When we finally arrived at the grounds of the retreat center it was morning and everyone went to nap before the session in the evening. I of course was filled with thoughts about anything and everything there ever was. In the height of my insomnia sometimes I would fall asleep at 6 am, and wake up a few hours later with 50 tabs open on my phone's browser, all about science usually, being curious about one thing that lead to another question, a clickbait of journal articles tab after tab. 

But I couldn't stop, and by the time we started that evening I was exhausted but alive, refreshed in a way. I knew I was where I was supposed to be, that this retreat would help me figure out whatever it was that I needed to figure out before they were going to cut my head open. 

The opening session started with a question. 
"What do you want to have done when you die?"
Or something to that effect, I don't remember the wording of the question, I remember the intense feeling it provoked.

They just asked someone about to have brain surgery what they wanted to have done when they died. To real, guys, too real. 

When it came to me, I felt overwhelmed but not in a bad way. I was almost in tears. I said I wanted to have been open in my life, to have been able to go where I was led, to follow the leadings that stirred my soul. Call me new-age ish but that is what I try to do, to this day. To do what I am supposed to do. Not do what I am told by others or by society but to do what I feel so deeply, what calls my name, the kind of things that I feel like I was put here for, with all of this baggage. Still working on it, if you were wondering where that got me, as obviously I am still alive. Still working on it.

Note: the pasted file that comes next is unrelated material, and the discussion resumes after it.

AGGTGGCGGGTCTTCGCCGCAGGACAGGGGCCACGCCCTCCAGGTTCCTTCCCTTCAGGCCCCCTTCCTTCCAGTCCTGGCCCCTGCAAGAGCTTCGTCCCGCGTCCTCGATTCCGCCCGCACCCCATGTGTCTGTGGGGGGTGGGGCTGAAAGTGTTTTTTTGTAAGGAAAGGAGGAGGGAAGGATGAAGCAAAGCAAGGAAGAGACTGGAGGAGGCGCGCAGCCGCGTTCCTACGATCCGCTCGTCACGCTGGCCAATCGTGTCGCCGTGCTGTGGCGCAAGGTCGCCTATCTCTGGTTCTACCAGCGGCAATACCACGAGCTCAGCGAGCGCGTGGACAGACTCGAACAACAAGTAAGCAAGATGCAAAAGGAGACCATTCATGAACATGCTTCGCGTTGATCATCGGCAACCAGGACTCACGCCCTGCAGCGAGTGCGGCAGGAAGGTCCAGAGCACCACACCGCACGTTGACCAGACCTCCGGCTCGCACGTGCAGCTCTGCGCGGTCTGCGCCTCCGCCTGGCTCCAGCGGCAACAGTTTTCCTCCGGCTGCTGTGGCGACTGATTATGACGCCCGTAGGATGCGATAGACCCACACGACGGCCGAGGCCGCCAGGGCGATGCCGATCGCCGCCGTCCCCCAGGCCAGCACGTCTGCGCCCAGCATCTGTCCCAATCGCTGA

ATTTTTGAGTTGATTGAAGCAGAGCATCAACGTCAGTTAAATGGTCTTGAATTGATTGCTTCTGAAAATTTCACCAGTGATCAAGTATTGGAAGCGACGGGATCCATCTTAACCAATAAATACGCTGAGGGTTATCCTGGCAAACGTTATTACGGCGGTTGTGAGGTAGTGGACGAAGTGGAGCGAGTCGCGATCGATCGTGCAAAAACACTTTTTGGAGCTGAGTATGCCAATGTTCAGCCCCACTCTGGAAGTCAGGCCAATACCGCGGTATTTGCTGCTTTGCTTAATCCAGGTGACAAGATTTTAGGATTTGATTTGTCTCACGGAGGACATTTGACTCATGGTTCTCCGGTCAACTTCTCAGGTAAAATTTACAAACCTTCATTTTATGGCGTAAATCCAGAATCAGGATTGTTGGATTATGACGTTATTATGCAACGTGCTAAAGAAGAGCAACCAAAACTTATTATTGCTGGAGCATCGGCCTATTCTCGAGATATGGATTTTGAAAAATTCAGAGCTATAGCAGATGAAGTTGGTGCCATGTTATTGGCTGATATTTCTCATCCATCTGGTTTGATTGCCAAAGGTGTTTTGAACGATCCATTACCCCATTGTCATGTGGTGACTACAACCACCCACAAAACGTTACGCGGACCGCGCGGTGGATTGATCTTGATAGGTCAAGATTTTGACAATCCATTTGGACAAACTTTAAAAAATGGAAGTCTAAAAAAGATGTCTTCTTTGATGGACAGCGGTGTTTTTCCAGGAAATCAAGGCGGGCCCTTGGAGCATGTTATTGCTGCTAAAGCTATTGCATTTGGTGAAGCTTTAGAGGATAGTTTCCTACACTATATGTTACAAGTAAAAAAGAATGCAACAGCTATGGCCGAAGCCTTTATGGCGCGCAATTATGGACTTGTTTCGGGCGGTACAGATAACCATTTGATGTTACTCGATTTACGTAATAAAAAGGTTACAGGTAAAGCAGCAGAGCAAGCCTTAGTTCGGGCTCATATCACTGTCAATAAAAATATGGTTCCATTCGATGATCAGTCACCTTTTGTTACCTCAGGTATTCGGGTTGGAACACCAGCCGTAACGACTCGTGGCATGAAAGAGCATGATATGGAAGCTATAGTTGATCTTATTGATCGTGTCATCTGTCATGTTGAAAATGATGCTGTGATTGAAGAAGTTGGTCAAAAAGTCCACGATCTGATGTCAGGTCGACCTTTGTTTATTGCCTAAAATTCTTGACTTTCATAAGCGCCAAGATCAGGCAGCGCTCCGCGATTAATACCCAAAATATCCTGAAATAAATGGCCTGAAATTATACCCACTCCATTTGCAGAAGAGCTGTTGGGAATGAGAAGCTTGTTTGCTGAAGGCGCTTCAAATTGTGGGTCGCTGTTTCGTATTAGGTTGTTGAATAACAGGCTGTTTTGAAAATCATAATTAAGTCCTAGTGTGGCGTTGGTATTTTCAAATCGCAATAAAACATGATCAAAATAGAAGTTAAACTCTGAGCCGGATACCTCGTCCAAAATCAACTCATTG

The next thing that evening was to leave your baggage. Here I am sitting, wrestling with my notion of a higher power (near death experiences seem to do that to you). I'm here yelling in my head, really? Baggage? I have tons of that! I am a few months shy of 21. I cant even drink legally, and I have had Parkinson's for 6 years. I was 14 when I first got sick. At 20, I was barely an adult living with the end stages of an old person's disease. It felt unreal, unfair to ask me to leave my baggage behind. 
But if I am really listening, really following some kind of leading, of course I had to leave my baggage behind. But I wasn't going to do it until I had aired out my little tantrum in my head about it, of course.